THE MARCH

Battalion mission/objectives were to march to San Diego to: (1) build a wagon road from Santa Fe to the Pacific Ocean, (2) provide General Kearny with the necessary manpower to secure California under U.S. Constitution law.


Between Ft. Leavenworth and the Rio Grande River, 3 detachments of sick soldiers, the women and children, except 4 officer’s wives, were sent to a settlement at Pueblo, Colorado to be spared the rigors of the trek to San Diego.
 

In April 1847, this Pueblo Detachment of 280 gathered supplies, food stuffs (Taos wheat), tools, wagons and traveled over the Northern Emigrant Trail across Nebraska and Wyoming plains into the Salt Lake valley on July 29,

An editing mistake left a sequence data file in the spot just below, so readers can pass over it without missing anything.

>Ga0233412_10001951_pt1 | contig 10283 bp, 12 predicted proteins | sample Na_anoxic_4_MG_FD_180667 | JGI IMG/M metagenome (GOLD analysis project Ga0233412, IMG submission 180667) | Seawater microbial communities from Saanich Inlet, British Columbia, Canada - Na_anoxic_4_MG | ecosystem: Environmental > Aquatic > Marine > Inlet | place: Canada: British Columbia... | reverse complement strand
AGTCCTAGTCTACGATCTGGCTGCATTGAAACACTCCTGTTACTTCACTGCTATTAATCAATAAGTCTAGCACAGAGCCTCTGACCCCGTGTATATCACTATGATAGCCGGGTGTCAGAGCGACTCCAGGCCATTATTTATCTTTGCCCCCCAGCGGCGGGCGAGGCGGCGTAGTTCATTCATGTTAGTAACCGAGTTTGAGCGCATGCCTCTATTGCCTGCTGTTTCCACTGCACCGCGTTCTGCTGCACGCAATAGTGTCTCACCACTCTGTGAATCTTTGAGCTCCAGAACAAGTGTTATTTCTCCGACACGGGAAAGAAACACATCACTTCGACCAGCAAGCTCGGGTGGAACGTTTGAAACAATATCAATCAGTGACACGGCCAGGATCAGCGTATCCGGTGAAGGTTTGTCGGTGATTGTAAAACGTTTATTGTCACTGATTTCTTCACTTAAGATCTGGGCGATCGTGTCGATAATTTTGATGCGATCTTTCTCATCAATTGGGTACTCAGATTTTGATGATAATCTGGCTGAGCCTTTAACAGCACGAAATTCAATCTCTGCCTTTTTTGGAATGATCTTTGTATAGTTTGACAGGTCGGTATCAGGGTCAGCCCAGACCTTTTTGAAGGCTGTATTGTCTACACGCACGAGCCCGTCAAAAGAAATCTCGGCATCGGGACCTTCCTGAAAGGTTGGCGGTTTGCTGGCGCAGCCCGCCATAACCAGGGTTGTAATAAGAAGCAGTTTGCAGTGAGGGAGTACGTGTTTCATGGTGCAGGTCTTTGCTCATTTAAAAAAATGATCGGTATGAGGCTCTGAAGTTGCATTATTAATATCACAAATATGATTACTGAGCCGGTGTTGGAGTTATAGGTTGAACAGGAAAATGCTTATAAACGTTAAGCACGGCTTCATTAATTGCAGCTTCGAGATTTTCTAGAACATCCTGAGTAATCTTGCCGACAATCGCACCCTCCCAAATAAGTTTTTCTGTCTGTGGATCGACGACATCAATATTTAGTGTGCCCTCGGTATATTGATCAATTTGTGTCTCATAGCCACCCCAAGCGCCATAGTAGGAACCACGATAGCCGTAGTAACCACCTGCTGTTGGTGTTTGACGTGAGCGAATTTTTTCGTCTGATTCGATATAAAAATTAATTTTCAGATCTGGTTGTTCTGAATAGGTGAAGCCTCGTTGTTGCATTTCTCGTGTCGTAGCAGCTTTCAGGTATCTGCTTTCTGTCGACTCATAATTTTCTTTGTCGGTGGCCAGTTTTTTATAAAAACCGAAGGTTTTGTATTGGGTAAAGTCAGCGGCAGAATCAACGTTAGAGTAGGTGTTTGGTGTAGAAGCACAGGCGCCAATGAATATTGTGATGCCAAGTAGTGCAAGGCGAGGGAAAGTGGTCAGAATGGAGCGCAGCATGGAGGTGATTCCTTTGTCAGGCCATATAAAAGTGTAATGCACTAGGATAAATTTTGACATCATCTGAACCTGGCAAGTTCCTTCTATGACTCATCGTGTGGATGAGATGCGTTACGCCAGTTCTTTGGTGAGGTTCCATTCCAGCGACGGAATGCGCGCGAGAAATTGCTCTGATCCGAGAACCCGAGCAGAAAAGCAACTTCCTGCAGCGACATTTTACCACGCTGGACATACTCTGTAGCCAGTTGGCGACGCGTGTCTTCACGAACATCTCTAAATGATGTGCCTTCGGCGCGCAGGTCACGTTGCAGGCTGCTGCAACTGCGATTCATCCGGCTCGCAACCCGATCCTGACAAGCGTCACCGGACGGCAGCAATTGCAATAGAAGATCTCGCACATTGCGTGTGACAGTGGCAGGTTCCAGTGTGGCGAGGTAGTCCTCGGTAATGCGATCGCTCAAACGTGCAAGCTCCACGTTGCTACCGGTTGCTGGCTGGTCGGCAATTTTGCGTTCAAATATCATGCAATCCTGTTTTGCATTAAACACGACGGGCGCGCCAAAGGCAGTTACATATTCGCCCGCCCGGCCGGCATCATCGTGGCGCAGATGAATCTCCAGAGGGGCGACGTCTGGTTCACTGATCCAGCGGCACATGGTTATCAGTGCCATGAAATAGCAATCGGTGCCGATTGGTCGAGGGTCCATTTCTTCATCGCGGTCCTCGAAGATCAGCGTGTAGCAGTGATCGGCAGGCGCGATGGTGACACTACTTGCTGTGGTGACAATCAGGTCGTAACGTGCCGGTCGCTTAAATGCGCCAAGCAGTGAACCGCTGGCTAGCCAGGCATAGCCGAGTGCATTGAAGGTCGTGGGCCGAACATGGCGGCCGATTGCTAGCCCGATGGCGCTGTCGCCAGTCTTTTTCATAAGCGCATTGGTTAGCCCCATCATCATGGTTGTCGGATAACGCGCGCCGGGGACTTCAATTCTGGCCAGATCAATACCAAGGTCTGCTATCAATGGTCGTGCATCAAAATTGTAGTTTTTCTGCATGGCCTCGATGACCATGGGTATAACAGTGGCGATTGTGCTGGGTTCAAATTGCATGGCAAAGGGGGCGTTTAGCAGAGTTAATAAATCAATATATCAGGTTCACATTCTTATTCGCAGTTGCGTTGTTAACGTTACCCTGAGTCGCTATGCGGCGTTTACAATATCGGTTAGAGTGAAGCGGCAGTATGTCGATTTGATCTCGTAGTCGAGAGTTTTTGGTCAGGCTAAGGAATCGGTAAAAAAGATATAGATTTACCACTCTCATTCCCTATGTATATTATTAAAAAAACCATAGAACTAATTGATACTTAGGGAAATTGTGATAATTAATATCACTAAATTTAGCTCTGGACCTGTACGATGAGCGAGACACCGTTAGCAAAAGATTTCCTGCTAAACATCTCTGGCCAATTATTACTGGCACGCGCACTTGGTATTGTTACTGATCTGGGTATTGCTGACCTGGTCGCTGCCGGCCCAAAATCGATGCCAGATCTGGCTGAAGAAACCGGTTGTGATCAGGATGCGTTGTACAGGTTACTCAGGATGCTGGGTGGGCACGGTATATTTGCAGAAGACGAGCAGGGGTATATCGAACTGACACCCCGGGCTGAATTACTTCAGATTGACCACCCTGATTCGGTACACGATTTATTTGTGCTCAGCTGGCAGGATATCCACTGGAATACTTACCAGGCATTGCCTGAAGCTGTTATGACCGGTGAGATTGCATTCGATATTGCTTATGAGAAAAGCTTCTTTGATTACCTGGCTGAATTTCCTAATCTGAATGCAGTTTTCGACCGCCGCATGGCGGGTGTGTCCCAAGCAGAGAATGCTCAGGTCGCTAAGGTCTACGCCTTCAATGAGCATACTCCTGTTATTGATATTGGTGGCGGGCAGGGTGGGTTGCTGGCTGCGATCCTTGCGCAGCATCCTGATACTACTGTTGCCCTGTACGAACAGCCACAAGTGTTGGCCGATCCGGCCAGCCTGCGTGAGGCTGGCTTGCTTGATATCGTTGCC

1847, 5 days after Brigham Young and his vanguard group of 114.

 

The Battalion marched about 2000 miles in 6 months over harsh mountainous and arid desert terrain of the Southwest, arriving at the Mission San Diego de Alcala on January 29, 1847.
 

They accomplished one of the longest and arduous continuous marches in U.S. military history.
 

They suffered hunger, thirst, exhaustion as they blazed a wagon trail across the Sonora and Anza-Borrego deserts.
 

They traversed over rocky ridges and boulders, plodded in thick sand, hacked through catclaw, cactus and cholla, and chiseled their route through sheer box canyons.
 

They were on constant alert for hostile Indians and Mexican patrols.
 

This march was a monumental achievement made possible by firm leadership of Lt Col Philip St. George Cooke, trail-blazing skills of Battalion Tasson scouts (LaRoux, Charbonneau) and the perseverance, sacrifice and stamina of stalwart Mormons to follow orders and endure hardships.

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